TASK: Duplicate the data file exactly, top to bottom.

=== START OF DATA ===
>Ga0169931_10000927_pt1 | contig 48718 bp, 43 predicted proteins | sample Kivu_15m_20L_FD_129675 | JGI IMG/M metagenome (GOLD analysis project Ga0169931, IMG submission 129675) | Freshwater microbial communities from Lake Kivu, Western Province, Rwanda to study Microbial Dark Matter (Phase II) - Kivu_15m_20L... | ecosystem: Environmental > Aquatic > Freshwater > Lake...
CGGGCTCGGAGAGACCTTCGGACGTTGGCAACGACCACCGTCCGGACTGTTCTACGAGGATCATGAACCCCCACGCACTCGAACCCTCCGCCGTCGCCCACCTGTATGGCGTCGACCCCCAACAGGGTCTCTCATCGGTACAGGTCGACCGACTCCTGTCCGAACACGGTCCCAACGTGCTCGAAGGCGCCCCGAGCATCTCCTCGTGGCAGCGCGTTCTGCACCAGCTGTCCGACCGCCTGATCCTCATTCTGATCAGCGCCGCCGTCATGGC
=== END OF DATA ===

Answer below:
>Ga0169931_10000927_pt1 | contig 48718 bp, 43 predicted proteins | sample Kivu_15m_20L_FD_129675 | JGI IMG/M metagenome (GOLD analysis project Ga0169931, IMG submission 129675) | Freshwater microbial communities from Lake Kivu, Western Province, Rwanda to study Microbial Dark Matter (Phase II) - Kivu_15m_20L... | ecosystem: Environmental > Aquatic > Freshwater > Lake...
CGGGCTCGGAGAGACCTTCGGACGTTGGCAACGACCACCGTCCGGACTGTTCTACGAGGATCATGAACCCCCACGCACTCGAACCCTCCGCCGTCGCCCACCTGTATGGCGTCGACCCCCAACAGGGTCTCTCATCGGTACAGGTCGACCGACTCCTGTCCGAACACGGTCCCAACGTGCTCGAAGGCGCCCCGAGCATCTCCTCGTGGCAGCGCGTTCTGCACCAGCTGTCCGACCGCCTGATCCTCATTCTGATCAGCGCCGCCGTCATGGC